Last month, on the 29th of May, the 71 year old Bob Dylan was awarded a Presidential Medal of Freedom. Dylan, whose career of more than fifty years stretches from his early acoustic folksongs in the sixties to his recent electric rock albums, has produced 34 studio albums and 58 singles.
At the event, President Obama said of him, “there is not a bigger giant in the history of American music.”He continued to praise Dylan’s voice for its “weight” and “unique gravelly power” that redefined “not just what music sounded like but the message it carried and how it made people feel.”
The medal, established in 1963 by President Kennedy, recognizes those individuals who have made “an especially meritorious contribution to the security or national interests of the United States, world peace, cultural or other significant public or private endeavours”.
For people who recognize Dylan as the “icon of the 1960s counterculture” or the “historical figure of the anti-war movement” this award makes perfect sense. But to anyone who has read Dylan’s Chronicles, possibly the same isn’t true. In these memoirs he notes “the world was absurd … I had very little in common with and knew even less about a generation that I was supposed to be the voice of. “The fact that Dylan was actually a very reluctant spokesperson for the civil rights movement might come as a surprise to some but he never concealed his complicated relationship with the protest generation. By 1964, he stated his case clearly when he told the New Yorker: “Me, I don’t want to write for people anymore. You know – be a spokesman.” At the time of this interview he had distanced himself from his explicit protest songs like ”Blowin’ in the Wind” and “The Times They Are a-Changin’” – both anthems for the civil rights and anti-war movements.
A 1968 interview should have clarified matters for those still in doubt about Dylan’s position within these movements. During the summer of this year, when the anti-war movement was getting ready for the Democratic National Convention in Chicago, Dylan surprised the interviewer when he defended a friend who supported the war: “People have their views. Anyway, how do you know that I am not, as you say, for the war?” In the last 48 years he wrote only two other protest songs, 1971′s “George Jackson” and 1975′s “Hurricane.” Yet Dylan will always be associated with righteous causes and with the protest movement.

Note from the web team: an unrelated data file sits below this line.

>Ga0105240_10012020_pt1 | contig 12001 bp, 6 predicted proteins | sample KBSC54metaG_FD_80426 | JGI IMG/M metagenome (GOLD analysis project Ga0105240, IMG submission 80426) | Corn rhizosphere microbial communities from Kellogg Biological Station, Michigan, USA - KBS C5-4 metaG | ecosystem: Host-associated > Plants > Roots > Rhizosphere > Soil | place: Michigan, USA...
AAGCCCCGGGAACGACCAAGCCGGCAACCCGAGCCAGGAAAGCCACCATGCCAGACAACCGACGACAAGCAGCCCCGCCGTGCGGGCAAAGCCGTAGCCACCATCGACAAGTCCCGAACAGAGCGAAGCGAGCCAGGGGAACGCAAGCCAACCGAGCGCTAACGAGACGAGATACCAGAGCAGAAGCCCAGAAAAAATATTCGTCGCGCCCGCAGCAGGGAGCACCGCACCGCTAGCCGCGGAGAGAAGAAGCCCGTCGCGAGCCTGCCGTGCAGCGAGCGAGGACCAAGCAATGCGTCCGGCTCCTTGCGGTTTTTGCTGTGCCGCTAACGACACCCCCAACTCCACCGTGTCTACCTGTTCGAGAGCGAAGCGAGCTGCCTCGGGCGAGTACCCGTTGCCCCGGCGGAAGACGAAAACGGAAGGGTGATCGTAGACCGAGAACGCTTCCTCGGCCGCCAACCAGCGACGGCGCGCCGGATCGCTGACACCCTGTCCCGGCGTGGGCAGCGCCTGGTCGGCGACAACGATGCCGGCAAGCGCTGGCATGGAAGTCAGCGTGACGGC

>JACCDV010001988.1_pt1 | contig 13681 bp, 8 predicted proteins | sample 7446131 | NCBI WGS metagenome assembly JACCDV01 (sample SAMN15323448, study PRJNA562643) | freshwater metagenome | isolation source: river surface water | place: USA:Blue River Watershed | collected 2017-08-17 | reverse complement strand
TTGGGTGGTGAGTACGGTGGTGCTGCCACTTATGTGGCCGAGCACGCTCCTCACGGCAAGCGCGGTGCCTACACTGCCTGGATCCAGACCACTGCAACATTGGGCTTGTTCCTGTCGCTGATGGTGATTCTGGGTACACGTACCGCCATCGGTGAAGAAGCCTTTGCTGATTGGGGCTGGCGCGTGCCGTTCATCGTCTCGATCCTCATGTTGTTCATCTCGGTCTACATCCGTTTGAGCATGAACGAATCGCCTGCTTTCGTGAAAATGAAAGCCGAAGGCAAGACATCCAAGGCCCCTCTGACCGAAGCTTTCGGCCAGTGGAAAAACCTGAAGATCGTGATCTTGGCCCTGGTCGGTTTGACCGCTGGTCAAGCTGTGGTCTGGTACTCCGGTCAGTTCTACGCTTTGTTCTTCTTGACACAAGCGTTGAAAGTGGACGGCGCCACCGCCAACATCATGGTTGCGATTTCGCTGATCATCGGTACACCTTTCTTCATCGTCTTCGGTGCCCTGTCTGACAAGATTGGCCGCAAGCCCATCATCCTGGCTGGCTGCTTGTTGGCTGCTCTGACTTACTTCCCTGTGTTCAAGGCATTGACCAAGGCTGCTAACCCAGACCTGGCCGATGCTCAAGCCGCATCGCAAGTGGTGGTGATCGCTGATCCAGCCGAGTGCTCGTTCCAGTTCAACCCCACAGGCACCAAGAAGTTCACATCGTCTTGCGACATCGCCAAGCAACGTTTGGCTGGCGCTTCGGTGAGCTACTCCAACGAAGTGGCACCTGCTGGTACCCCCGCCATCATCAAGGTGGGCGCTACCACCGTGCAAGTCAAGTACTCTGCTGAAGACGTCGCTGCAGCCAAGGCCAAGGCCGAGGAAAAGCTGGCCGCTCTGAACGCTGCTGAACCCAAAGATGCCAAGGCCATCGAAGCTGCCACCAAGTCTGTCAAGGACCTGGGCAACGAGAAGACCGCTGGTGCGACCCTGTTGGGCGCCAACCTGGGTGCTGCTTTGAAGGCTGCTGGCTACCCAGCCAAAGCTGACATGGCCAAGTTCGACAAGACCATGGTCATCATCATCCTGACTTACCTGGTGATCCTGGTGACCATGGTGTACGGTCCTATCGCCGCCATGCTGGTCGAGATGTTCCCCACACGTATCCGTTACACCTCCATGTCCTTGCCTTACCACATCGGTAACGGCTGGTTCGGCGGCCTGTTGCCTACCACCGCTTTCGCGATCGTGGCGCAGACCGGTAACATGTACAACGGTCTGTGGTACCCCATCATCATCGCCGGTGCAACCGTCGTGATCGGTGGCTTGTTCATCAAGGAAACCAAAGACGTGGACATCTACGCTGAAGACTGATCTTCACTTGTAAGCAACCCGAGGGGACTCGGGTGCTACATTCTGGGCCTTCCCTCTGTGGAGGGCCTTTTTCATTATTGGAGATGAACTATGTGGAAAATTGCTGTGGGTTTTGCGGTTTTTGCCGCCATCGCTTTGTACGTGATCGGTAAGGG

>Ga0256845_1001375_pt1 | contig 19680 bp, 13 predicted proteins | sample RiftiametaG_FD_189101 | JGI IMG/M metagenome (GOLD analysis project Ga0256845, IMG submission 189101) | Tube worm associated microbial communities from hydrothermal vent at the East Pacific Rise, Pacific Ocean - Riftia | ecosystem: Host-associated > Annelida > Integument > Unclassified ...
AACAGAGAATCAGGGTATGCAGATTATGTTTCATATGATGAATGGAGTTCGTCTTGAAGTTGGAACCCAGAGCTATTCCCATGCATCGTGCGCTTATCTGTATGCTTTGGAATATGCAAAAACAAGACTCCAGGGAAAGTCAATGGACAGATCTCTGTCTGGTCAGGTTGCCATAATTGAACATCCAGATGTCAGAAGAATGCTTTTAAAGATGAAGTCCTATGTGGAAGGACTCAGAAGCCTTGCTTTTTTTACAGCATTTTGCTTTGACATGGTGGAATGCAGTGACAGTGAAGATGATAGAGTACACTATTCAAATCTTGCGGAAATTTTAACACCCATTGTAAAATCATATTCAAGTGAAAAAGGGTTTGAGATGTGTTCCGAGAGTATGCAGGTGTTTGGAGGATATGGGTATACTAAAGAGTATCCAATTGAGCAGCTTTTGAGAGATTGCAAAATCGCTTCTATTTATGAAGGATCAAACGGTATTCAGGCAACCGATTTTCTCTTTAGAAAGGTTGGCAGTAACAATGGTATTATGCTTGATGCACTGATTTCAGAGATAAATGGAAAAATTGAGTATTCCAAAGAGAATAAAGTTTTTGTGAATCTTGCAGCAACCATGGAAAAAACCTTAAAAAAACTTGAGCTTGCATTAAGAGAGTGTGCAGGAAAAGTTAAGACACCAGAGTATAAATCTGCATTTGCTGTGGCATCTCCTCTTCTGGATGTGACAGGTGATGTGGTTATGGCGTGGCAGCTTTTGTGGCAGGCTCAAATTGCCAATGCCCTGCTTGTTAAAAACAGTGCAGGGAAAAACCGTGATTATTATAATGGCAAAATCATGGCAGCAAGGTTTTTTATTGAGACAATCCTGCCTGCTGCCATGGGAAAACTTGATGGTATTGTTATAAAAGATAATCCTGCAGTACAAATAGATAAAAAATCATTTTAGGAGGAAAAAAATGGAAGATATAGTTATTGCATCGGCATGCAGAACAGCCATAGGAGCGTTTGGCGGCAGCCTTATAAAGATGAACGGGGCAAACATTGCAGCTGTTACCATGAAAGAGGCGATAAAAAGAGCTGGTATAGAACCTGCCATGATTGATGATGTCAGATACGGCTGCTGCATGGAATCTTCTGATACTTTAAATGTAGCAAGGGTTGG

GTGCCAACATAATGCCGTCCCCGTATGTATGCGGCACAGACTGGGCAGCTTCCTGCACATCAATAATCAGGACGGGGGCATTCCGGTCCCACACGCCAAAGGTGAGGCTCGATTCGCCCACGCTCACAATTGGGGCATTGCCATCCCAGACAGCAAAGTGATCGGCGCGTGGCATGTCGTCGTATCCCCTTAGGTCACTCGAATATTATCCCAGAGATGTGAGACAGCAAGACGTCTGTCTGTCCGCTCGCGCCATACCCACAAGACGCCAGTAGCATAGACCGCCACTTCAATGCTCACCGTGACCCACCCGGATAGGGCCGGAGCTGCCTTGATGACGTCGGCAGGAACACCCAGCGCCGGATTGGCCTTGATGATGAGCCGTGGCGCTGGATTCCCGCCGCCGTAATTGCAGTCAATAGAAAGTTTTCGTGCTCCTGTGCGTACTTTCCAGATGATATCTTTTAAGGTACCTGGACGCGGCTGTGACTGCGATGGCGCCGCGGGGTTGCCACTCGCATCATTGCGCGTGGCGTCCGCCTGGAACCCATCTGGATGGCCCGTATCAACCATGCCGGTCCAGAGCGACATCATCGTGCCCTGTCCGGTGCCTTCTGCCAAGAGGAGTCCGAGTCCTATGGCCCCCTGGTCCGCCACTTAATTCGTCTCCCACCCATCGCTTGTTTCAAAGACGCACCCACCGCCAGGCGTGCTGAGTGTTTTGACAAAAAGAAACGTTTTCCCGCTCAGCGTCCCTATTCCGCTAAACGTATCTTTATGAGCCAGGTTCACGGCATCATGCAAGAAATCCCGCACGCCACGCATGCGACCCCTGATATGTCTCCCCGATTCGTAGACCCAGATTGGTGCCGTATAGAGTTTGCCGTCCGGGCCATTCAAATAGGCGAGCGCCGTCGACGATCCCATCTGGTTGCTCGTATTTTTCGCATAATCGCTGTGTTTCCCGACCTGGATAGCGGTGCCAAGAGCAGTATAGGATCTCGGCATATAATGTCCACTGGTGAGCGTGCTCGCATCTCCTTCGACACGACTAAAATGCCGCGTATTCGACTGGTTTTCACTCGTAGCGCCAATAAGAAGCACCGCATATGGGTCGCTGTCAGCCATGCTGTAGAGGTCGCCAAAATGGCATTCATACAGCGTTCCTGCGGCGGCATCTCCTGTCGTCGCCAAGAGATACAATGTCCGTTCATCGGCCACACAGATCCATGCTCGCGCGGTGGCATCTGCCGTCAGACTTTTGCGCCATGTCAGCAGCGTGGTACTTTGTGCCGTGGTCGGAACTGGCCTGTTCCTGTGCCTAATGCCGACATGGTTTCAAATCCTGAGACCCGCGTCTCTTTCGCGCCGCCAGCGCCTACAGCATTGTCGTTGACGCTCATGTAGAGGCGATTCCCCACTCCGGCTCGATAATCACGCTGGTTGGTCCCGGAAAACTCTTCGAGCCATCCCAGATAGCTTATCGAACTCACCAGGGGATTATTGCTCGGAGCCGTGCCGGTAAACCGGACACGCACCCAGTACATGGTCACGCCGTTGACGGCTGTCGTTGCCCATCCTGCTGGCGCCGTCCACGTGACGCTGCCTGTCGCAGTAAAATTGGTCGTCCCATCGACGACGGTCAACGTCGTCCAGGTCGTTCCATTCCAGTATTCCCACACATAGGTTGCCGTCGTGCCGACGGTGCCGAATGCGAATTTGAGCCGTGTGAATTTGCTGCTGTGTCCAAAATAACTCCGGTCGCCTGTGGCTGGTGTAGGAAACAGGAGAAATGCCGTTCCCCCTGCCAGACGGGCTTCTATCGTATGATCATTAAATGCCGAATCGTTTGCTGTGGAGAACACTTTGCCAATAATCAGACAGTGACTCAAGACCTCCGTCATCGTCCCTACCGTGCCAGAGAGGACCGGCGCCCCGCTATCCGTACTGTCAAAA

Dylan doesn’t stand alone, many other artists are forever associated with social causes that they have not explicitly allied themselves with. Which makes you wonder: maybe it isn’t always about the message protest songs implicitly or explicitly carry, so much as the way certain songs make people feel. And even when there is an overt social or political meaning to a song – to quote the British folk singer Billy Bragg – “Only the audience can change the world – not the performers.”
Only the audience can change the world – not the performers
This is why our current issue themed “Rhythms of Rebellion” focuses on the experiences of the audience and the question in what ways music can become a vehicle for social change. Most of the contributors attended the inaugural conference “Interdisciplinary Network for the Study of Subcultures, Popular Music and Social Change” in September 2011 at London Metropolitan University. Over 120 people representing 20 countries from across the world attended this exciting interdisciplinary event.
Based on the work presented at this event, our contributors have written articles about a variety of topics related to the study of subculture, popular music and social change. A colourful selection of outstanding research is published in this issue, discussing topics from Cuban underground rap and Christian punk rock to Joni Mitchell and skinheads in Eastern Europe.
Our new United Academics Journal of Social Sciences, themed ‘Rhythms of Rebellion’, is out now. Read it on: www.united-academics.org/journal